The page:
The first hole was demonstrated this Thursday by the fiasco of Ortega’s meeting with the bishops: the presidential couple continue to isolate themselves from reality and from the misrule that they’ve brought about. Simply stated, the dictator isn’t willing to give up anything in terms of seeking justice for the crimes committed. In terms of democracy, he’s offered very little and very late. In his own worst-case scenario, perhaps, Ortega imagines himself out of the presidency for some years, but still governing “from below” with his paramilitary bands and shock forces. No one knows first-hand of Ortega’s intransigence better than the bishops of the Catholic Church, who represent the moral conscience of the nation. He grudgingly called them in to mediate only when his dictatorship is at the point of collapse, and, despite that fact, he persists in clutching onto power at all costs.
Second is the problem of political viability. In the hypothetical case that Ortega whould accept the critical path of political reforms, what stability can a morally and politically unfit president offer to the country, after having ordered – together with his wife – the worst killing spree in Nicaragua’s peacetime history? Can they possibly think that the mothers’ grief, the demands of the families, not only to know who killed their children and who gave the orders to kill, but also to have justice served and no one set above the law, can be ignored?
Ortega and Murillo can’t escape the national outcry for accountability and justice, and if for any force of greater good their exit from power involves their residing temporarily outside the country, an amnesty can never be emitted to cover them or exonerate them for their crimes against humanity. In the transition that is approaching, justice and democracy will surely be two different dynamics, but in the end they form part of the same political process in which one thing can’t be sacrificed for the other, much less with more impunity.
Finally, it’s absolutely false that having Ortega continue in his post during the transition until he can turn power over to another elected president is the only form of assuring a legal and constitutional solution. As well-known constitutional lawyers have already explained, the Ortega constitution itself established the legal route. According to this, once the president’s and vice president’s resignations have been accepted, and the current president of the National Assembly has been ruled out as a successor due to his involvement in the repression and corruption, Parliament can elect a president to head up the transition government while early elections are organized.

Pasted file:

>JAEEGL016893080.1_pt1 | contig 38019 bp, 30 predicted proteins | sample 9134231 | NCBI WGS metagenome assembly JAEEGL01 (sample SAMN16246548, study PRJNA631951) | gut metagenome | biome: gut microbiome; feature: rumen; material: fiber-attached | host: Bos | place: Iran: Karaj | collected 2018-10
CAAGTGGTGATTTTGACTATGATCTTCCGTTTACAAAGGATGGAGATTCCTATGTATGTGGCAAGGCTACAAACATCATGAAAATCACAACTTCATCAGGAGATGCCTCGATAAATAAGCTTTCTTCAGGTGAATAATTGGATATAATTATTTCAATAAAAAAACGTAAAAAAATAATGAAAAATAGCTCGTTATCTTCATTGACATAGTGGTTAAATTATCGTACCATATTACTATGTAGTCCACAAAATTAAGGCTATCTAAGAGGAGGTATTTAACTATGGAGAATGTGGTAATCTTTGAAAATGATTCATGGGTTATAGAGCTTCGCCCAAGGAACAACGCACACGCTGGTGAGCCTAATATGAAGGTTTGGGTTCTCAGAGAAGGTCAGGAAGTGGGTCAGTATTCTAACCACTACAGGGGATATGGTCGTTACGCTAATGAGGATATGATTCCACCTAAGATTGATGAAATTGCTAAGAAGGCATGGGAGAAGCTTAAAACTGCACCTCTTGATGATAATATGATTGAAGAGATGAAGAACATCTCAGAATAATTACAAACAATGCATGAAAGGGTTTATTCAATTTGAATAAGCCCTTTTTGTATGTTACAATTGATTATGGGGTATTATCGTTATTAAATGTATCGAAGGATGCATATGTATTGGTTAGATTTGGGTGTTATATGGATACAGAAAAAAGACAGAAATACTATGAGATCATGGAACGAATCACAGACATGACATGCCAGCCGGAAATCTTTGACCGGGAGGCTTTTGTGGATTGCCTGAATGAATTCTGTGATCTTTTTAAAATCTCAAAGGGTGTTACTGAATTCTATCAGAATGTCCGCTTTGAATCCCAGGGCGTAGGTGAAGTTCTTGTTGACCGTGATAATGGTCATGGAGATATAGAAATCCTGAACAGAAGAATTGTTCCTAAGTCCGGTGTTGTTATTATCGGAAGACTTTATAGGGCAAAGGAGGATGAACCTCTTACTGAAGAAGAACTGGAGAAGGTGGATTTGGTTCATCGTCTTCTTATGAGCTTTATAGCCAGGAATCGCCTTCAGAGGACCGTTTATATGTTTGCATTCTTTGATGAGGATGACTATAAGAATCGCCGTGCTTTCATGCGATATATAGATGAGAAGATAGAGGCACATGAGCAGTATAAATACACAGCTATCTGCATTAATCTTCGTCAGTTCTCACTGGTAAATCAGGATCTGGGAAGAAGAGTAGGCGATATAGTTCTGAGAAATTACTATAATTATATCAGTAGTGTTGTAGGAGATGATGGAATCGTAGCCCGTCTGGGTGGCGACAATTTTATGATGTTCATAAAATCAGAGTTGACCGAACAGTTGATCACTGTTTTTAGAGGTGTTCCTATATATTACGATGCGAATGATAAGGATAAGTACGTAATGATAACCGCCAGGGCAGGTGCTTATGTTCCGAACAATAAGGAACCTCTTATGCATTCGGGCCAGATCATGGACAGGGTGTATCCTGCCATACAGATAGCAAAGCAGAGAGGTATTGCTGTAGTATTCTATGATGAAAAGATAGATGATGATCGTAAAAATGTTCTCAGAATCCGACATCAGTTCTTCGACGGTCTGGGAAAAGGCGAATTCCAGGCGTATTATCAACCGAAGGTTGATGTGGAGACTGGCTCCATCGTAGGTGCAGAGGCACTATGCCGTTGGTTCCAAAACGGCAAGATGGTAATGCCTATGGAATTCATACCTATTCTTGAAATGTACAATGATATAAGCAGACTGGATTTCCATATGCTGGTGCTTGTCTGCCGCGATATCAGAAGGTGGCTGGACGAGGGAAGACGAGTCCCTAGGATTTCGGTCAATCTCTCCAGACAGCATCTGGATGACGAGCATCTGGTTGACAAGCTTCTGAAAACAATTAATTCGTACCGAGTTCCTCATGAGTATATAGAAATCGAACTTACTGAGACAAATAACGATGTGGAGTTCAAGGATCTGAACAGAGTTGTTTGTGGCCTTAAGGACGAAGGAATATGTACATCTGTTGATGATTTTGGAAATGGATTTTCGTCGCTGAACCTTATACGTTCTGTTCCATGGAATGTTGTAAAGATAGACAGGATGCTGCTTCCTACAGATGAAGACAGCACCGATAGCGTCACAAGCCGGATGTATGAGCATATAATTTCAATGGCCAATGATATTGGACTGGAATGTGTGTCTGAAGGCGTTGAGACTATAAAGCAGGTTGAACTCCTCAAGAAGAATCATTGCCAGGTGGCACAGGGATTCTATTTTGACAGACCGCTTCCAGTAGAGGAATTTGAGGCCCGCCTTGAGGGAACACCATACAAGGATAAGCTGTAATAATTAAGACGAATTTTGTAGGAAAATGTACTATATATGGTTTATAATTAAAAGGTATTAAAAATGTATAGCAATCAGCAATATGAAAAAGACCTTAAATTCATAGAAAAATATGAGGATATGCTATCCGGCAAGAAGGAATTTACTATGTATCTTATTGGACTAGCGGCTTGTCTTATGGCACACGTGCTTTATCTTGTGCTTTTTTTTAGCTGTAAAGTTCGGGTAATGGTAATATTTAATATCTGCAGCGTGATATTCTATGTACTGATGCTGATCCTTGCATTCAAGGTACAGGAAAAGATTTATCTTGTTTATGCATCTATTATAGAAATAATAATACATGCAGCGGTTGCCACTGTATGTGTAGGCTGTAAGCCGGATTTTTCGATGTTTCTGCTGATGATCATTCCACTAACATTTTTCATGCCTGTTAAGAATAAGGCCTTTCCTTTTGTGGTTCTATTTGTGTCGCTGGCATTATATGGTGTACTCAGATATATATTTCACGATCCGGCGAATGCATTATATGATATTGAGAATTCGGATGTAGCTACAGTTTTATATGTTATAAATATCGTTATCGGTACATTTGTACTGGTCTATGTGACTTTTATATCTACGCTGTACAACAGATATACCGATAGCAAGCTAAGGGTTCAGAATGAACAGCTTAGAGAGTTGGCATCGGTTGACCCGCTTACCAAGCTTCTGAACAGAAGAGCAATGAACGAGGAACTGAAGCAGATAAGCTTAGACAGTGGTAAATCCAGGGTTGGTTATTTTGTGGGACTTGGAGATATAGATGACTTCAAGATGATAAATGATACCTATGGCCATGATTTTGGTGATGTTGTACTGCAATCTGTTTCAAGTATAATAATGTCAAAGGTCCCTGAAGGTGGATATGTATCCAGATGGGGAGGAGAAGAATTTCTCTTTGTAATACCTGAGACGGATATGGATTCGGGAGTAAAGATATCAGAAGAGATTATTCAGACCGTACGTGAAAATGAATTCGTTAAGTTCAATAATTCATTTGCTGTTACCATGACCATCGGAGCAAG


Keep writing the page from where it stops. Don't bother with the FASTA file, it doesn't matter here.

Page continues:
It won’t be difficult in the national dialogue to negotiate the selection of a provisional president, even one chosen from among the regime’s deputies, who would offer much more political and economic stability to the country than the current leaders whose hands are stained with blood. As student Lesther Aleman warned the day he silenced forever the official monologue: what needs to be negotiated in the national dialogue table are the terms of the regime’s surrender, a surrender arising not through an armed insurrection but, yes, through total civic rebellion.
On Thursday, June 7, abusing the good faith of the bishops from the Episcopal Conference, Ortega lost his opportunity to behave as a statesman who, notwithstanding his grave political errors, would make a last moment contribution to avoiding more bloodshed. He asked for two days to “reflect” on the agenda for “democratization” that was presented over two weeks previously in the national dialogue, but he didn’t announce an end to repression nor the dissolution of the paramilitary bands. Four hours later, the repression took another life in the National Autonomous University, nineteen-year-old Chester Javier Chavarria. It’s imperative that they put the brakes on the escalating violence in these 48 hours. The peaceful revolution is demanding a constitutional way out and early elections, but one with justice and without Ortega in power. And this will only be possible by intensifying the civic protest in all forms, until the dictator leaves his bunker in El Carmen.
[Editors note: the two days past and Ortega did not issue a reply to the Episcopal Conference and the deadly attacks on the demonstrators have continued.]